If you had to go away for awhile and you could only take five of your favorite albums with you, which ones would you choose? Yes, we know it isn’t a fair question, but that hasn’t stopped us from asking music fans who happen to be recording artists in their own right. This special edition of Desert Island Discs list comes courtesy of British singer/songwriter Cosmo Jarvis, currently promoting his viral phenomenon “Gay Pirates” and his upcoming album, Is the World Strange or Am I? Cosmo’s suitcase is a little bigger than most, so he decided to make his list a mixture of albums, songs, and films. Take it away, Cosmo!

Crash Test Dummies — I Think I’ll Disappear Now
(from God Shuffled His Feet)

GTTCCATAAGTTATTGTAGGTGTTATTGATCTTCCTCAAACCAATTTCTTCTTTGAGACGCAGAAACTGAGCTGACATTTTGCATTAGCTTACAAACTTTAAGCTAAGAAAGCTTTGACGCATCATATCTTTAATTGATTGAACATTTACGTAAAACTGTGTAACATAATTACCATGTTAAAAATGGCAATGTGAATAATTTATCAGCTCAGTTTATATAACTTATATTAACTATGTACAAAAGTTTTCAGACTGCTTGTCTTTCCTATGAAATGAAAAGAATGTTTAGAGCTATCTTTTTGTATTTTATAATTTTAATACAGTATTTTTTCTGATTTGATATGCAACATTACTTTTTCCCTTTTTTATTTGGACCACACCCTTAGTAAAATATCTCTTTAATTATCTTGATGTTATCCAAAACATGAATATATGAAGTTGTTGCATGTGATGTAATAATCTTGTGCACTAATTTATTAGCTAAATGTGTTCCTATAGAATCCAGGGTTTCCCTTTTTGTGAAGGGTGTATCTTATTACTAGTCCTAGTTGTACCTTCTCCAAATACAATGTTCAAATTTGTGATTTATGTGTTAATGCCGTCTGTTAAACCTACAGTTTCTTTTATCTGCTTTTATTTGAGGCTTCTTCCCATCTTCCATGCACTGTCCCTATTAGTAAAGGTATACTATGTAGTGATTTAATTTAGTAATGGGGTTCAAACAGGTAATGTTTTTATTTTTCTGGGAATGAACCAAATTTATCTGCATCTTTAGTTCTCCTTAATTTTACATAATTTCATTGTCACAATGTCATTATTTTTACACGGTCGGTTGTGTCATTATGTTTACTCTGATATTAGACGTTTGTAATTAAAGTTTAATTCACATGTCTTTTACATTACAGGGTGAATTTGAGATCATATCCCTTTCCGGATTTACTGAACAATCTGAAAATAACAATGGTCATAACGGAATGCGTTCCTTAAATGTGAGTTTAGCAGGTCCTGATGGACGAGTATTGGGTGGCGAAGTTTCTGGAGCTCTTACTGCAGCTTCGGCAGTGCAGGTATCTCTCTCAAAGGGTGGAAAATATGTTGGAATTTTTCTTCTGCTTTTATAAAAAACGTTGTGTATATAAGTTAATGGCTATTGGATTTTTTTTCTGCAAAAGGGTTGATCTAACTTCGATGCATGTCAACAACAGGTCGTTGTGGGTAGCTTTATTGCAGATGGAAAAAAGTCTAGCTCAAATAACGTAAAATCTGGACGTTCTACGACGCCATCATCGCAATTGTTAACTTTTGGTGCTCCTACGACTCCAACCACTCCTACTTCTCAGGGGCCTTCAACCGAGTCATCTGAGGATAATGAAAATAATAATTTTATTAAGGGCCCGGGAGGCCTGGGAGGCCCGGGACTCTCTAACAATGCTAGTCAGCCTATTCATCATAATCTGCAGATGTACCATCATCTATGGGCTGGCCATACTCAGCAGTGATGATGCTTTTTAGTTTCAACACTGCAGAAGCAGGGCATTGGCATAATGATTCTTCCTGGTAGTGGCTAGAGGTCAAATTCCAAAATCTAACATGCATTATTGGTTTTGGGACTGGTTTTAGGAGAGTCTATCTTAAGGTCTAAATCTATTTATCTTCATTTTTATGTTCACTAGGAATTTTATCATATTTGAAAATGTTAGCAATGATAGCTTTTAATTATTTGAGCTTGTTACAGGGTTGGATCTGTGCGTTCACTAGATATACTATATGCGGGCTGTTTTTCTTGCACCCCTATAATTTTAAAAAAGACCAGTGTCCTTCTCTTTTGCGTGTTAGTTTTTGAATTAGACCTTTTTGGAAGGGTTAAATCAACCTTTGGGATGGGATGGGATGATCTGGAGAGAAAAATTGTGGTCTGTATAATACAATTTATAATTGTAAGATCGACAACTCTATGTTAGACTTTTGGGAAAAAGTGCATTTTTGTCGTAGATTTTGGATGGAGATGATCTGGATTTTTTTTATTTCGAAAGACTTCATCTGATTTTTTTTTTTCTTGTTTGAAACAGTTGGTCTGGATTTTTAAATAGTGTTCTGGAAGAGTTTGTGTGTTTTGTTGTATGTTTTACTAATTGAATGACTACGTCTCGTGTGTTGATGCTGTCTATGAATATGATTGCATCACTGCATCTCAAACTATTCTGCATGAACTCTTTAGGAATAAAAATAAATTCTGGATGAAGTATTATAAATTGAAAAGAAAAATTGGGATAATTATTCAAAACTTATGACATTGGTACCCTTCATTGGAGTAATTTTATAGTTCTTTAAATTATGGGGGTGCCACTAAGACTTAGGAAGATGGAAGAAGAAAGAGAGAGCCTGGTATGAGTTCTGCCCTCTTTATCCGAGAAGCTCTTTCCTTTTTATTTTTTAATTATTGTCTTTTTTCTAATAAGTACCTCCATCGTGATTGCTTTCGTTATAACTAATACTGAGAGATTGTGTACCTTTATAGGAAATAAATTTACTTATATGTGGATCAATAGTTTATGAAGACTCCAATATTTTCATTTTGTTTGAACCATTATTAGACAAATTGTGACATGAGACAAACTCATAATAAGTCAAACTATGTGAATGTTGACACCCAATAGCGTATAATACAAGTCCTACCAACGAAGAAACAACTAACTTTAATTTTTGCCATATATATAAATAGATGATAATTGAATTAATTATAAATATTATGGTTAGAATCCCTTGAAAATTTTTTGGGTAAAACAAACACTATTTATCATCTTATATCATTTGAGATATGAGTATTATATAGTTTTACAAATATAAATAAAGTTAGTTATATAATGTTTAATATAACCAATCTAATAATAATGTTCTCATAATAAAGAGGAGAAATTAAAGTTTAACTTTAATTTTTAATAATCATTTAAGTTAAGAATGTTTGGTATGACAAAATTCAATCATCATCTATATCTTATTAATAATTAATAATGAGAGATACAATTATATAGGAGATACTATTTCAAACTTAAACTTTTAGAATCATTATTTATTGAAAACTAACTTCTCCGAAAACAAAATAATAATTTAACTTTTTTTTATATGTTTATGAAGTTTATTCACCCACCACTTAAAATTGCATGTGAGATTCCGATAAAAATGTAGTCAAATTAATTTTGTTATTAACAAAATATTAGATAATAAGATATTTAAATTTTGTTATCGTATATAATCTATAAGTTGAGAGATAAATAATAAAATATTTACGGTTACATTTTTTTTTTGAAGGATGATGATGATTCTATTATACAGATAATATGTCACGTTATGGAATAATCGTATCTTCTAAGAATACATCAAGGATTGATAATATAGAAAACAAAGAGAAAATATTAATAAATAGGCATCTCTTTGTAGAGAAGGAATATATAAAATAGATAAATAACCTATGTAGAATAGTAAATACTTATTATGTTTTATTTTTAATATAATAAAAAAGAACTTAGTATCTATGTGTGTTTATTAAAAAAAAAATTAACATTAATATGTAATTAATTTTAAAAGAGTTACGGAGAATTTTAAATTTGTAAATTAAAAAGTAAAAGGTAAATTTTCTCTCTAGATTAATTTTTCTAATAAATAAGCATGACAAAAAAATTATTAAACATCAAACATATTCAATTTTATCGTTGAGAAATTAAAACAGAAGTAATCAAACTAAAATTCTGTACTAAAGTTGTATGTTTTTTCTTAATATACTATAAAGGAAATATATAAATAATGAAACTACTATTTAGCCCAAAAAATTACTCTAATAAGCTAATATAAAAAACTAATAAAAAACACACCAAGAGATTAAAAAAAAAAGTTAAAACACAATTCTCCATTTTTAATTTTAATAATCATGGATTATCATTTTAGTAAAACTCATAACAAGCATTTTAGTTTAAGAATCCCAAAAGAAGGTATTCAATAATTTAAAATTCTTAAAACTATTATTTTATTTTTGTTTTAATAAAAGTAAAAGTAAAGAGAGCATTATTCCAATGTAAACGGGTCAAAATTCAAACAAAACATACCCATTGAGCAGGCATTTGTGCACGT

Crash Test Dummies are one of the first bands I got into. Brad Roberts’ unusually deep and totally unique voice was the first thing that attracted me to their music. I have heard other stuff they’ve done but the most consistently outstanding album is God Shuffled His Feet. “I Think I’ll Disappear Now” was the first great song I had heard both melodically and musically,. The way the words and melody are sung blends the descriptive content and the idiosyncratic vocal style of Brad Roberts into one new instrument. You hear it all over this album. “I Think I’ll Disappear Now” is also one of my favorite songs on the album because of the way it is produced. It is one of the first albums that got me into deep harmonies. I didn’t know when I was younger what I was hearing, but I knew I liked it. Ellen Reid’s voice sounds like Jesus just cured a guy. From this record I learned that I could say anything in a song. It didn’t have to be meaningful, it could be meaningful and plain, it could just be plain. The drums and bass on this song plod along with power I haven’t heard anywhere else. This record taught me the most about how to use a bass guitar. Dan Roberts’ bass lines are as memorable as the main melodies. It’s the kind of record where if you’re gonna get pissed and sing it you don’t just sing the song, you would sing a bit of lyrics and then a bass line, then a harmonica part. It’s a musical phenomenon where every contribution to the noise in your head comes from somebody who hears exactly what they wanted the final record to sound like, and it’s all good.